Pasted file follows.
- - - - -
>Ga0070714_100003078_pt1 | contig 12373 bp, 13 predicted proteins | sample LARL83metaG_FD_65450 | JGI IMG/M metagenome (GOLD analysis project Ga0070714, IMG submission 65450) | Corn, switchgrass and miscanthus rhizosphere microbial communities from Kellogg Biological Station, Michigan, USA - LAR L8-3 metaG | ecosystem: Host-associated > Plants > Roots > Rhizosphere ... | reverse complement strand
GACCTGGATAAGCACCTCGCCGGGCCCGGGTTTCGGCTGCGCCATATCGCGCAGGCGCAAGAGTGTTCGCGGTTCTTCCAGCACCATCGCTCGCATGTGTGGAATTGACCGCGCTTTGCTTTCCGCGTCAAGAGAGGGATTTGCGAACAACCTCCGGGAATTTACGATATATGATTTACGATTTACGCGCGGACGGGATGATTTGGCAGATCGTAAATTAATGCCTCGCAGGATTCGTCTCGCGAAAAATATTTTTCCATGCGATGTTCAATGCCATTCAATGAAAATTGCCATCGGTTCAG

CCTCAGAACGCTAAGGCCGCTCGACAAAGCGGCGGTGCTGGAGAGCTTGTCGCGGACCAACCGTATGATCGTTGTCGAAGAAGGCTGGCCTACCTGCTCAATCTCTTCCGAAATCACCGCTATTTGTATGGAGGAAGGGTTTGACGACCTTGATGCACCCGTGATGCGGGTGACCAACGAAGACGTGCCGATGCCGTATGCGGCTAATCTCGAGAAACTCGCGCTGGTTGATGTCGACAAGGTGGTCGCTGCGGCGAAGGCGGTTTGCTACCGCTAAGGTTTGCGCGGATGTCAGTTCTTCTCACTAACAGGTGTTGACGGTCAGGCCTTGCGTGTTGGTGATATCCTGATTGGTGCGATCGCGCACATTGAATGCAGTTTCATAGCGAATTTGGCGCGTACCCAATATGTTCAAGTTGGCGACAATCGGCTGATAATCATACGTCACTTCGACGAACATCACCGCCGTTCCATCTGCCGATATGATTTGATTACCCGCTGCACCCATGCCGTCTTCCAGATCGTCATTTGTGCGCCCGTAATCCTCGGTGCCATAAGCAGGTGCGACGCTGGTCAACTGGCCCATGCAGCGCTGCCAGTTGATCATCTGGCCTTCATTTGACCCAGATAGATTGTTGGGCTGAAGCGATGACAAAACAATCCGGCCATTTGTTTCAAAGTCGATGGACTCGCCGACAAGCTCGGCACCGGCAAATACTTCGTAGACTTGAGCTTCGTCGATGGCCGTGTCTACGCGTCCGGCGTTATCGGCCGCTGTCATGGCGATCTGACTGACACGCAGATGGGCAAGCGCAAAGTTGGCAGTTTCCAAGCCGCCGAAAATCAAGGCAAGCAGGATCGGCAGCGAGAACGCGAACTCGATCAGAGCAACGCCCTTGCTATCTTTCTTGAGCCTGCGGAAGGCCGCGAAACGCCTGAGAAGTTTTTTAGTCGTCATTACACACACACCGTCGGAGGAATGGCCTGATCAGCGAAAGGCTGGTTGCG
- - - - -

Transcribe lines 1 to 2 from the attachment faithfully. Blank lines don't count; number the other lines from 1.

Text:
>Ga0070714_100003078_pt1 | contig 12373 bp, 13 predicted proteins | sample LARL83metaG_FD_65450 | JGI IMG/M metagenome (GOLD analysis project Ga0070714, IMG submission 65450) | Corn, switchgrass and miscanthus rhizosphere microbial communities from Kellogg Biological Station, Michigan, USA - LAR L8-3 metaG | ecosystem: Host-associated > Plants > Roots > Rhizosphere ... | reverse complement strand
GACCTGGATAAGCACCTCGCCGGGCCCGGGTTTCGGCTGCGCCATATCGCGCAGGCGCAAGAGTGTTCGCGGTTCTTCCAGCACCATCGCTCGCATGTGTGGAATTGACCGCGCTTTGCTTTCCGCGTCAAGAGAGGGATTTGCGAACAACCTCCGGGAATTTACGATATATGATTTACGATTTACGCGCGGACGGGATGATTTGGCAGATCGTAAATTAATGCCTCGCAGGATTCGTCTCGCGAAAAATATTTTTCCATGCGATGTTCAATGCCATTCAATGAAAATTGCCATCGGTTCAG